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Covering the GreedyWonk APT

March 25, 2014 by Ixia Blog Team

In December 2012 when the complete specifications where out for HTML5, the whole Web was teeming with excitement for the online media revolution that the latest installment, of what is the equivalent of web DNA, was about to deliver. Although the greatest feature was fully delivering the client-side experience using a single paradigm, CIOs and CISOs everywhere probably rejoiced at the prospect of getting rid of Adobe Flash Player along with all its vulnerabilities and risks. It’s 2014 and Internet Explorer, still the most widely used browser, has limited support at best and the other browsers have yet to cover all of Adobe Flash’s functionalities.1 Whether we like it or not, Flash is still the most-used platform for online media interactions and the Adobe Virtual Machine is still a necessary presence on most endpoints.

On February 20th 2014 FireEye published its findings on a new Advanced Persistent Threat (APT) called GreedyWonk.2 The APT used a vulnerability that affects all versions of Adobe Flash player below 12.0.0.4 and 11.7.700.261 as detailed in the CVE-2014-0502.3 The attack targeted non-profit websites that cover national security.4 The hacking group behind it showed advanced capabilities and access to Zero-Days, and upon initial compromise, dropped a variant of the Poison Ivy RAT (Remote Access Trojan),5 one of the most powerful cyber weapons out there. Upon inspecting the exploit, we can see that the vulnerability is triggered due to improper memory management when handling SharedObject entities in a multithreaded environment, enabling an attacker to redirect code execution.6 Adobe published a security bulletin with a fix for the vulnerability on the same day.7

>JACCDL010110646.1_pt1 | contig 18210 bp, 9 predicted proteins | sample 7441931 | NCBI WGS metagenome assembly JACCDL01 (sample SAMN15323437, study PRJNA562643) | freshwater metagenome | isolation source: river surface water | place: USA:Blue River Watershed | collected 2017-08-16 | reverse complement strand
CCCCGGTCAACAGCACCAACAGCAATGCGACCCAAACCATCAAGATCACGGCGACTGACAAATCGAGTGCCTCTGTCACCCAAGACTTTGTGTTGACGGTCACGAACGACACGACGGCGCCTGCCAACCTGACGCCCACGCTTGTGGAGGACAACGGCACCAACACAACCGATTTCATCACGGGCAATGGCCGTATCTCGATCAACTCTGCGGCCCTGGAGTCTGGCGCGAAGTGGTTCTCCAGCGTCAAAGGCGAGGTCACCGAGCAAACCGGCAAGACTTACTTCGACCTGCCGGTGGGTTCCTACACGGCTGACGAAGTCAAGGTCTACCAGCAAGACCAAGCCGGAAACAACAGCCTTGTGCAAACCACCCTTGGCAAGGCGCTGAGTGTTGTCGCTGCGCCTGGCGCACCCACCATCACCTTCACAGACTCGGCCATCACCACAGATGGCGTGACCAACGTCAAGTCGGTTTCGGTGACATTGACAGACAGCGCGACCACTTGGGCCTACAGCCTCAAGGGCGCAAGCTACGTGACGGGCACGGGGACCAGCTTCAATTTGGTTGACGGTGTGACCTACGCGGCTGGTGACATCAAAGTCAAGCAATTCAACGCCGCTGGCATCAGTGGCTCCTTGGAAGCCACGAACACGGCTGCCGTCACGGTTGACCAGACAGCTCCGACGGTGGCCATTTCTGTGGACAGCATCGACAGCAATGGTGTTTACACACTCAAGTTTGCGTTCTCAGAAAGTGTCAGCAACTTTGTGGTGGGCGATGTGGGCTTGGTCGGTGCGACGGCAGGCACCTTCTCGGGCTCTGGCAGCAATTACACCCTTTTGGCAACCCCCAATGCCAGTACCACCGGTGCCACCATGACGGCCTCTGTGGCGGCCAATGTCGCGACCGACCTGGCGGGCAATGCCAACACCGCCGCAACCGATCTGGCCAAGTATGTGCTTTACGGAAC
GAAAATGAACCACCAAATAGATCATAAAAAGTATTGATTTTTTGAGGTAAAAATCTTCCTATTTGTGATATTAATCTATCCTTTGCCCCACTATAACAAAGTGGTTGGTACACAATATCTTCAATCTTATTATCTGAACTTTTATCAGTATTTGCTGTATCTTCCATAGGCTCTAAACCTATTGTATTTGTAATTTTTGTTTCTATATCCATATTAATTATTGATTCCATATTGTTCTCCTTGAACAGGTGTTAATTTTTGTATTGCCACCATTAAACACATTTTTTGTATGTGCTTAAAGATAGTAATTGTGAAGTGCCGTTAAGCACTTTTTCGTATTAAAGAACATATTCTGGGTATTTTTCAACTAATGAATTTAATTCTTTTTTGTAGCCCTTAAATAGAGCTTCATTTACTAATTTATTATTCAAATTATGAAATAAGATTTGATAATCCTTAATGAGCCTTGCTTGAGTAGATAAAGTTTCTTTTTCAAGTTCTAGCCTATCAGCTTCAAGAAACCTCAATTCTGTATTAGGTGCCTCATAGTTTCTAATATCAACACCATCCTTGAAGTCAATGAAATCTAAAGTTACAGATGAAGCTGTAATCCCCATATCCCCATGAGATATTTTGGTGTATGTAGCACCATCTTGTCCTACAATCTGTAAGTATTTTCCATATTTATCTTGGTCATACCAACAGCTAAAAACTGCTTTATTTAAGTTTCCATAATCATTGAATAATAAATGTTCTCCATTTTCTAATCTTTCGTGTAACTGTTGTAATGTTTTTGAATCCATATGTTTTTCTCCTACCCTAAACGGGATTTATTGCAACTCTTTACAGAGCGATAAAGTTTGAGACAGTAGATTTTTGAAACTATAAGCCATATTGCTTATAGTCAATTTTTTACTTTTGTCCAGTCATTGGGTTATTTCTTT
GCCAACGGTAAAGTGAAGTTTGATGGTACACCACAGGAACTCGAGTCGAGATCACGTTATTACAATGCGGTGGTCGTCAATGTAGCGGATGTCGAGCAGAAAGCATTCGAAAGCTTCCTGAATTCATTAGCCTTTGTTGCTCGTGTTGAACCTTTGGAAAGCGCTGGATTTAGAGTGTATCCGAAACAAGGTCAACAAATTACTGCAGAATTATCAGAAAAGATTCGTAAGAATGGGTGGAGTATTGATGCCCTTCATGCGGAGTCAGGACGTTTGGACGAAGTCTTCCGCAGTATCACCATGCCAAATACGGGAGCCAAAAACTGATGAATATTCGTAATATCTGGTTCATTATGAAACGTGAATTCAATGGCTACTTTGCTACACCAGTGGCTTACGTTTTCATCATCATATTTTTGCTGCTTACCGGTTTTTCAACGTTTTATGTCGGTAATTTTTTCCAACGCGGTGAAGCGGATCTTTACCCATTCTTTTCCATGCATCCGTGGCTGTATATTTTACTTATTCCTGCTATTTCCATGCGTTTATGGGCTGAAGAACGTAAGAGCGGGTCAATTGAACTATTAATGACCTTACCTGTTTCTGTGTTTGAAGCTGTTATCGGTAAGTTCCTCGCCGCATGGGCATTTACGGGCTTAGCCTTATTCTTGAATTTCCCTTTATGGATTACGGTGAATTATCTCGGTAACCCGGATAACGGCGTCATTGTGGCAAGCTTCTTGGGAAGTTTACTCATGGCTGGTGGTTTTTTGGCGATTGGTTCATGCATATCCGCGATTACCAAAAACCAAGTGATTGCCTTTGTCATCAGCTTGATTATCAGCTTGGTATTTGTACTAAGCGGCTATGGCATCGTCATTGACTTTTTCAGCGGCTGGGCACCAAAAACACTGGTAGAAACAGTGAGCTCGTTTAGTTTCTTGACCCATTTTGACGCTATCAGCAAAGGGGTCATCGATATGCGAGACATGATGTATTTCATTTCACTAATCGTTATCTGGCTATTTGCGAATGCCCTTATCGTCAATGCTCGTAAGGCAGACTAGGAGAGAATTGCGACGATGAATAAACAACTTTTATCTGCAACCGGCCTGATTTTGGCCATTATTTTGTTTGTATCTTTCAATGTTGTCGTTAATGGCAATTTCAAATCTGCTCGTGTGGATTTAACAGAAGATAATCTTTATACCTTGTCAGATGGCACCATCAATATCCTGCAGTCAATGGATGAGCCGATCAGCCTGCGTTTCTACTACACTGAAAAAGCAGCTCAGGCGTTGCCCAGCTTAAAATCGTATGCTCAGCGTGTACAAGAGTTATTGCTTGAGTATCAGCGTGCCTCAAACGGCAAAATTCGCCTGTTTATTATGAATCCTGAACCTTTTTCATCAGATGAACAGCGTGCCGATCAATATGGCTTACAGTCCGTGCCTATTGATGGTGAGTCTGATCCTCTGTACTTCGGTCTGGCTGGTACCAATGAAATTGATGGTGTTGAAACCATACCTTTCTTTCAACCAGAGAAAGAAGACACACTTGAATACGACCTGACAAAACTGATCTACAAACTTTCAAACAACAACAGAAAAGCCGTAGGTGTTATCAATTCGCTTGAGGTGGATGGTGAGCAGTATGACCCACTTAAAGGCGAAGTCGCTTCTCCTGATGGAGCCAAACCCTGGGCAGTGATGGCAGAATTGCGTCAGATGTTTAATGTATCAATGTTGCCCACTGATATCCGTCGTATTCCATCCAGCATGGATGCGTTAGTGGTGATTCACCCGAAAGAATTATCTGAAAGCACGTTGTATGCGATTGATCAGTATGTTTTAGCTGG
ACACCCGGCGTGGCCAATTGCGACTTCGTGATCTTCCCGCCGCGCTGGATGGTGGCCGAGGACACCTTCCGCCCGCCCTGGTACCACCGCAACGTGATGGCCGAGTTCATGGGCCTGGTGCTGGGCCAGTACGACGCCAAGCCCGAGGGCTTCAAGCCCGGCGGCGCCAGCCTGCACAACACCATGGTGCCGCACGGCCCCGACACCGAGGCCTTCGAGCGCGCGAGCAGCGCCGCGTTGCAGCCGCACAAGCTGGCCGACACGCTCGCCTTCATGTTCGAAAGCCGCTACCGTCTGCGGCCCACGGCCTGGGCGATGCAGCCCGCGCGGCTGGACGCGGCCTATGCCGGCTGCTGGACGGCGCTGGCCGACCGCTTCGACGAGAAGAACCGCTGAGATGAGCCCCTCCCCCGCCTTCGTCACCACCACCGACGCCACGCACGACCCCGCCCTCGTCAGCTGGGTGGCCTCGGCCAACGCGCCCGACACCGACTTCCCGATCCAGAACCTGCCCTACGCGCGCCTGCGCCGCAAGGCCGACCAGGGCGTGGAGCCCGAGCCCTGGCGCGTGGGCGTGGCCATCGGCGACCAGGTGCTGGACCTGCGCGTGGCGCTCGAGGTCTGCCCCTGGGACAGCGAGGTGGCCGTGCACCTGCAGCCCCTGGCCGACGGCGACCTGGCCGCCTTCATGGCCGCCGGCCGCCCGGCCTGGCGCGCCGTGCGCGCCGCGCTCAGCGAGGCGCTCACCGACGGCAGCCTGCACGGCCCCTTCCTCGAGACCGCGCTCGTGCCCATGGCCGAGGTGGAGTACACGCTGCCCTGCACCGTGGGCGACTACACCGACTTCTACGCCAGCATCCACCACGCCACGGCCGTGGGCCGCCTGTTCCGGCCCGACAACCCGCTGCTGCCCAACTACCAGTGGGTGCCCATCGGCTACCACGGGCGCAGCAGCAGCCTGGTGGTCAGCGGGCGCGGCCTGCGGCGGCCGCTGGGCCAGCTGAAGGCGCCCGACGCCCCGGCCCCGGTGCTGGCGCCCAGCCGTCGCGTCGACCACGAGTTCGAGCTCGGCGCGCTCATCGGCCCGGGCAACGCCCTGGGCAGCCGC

Leverage subscription service to stay ahead of attacks

To asses an organization’s defense capabilities against real threats, users of Ixia’s Breaking Point test system rely on the BreakingPoint Application and Threat Intelligence (ATI) subscription service as a simple means of modeling actual attacks as closely as possible. After closely analyzing the exploit elements, Ixia’s ATI Team isolates and assesses the key components that are causing the memory corruption and creates a harmless variant of the attack. The resulting binary is obfuscated and to further evade intrusion detection system (IDS) scrutiny, several transport protocols including HTTP, SMTP, and FTP may be employed to deliver the payload.

Whenever possible, the ATI Team tailors exploit delivery against the attacks that are making the headlines. To this end, the strike for CVE-2014-0502 was modeled to be used inside a browser similarly to how victims were compromised in the GreedyWonk campaign. Multithread support was introduced in Adobe Flash in August 2012 with the release of version 11.4, and for all intents and purposes it’s still a new feature. Given constraints of memory management in shared worker environments, it’s likely that we’ll be seeing more vulnerability in this area soon.

Additional Resources:

View Ixia’s Full ATI Protocol List

[1] http://blogs.html5andcss3.org/html5-browser-support/

[2] http://www.fireeye.com/blog/technical/targeted-attack/2014/02/operation-greedywonk-multiple-economic-and-foreign-policy-sites-compromised-serving-up-flash-zero-day-exploit.html

[3] https://web.nvd.nist.gov/view/vuln/detail?vulnId=CVE-2014-0502

[4] http://www.computerworld.com/s/article/9246475/Adobe_Flash_exploit_targets_security_public_policy_sites

[5] http://www.infosecurity-magazine.com/view/34074/poison-ivy-dissected-commodity-tool-or-apt-weapon/

[6] http://research.zscaler.com/2014/02/probing-into-flash-zero-day-exploit-cve.html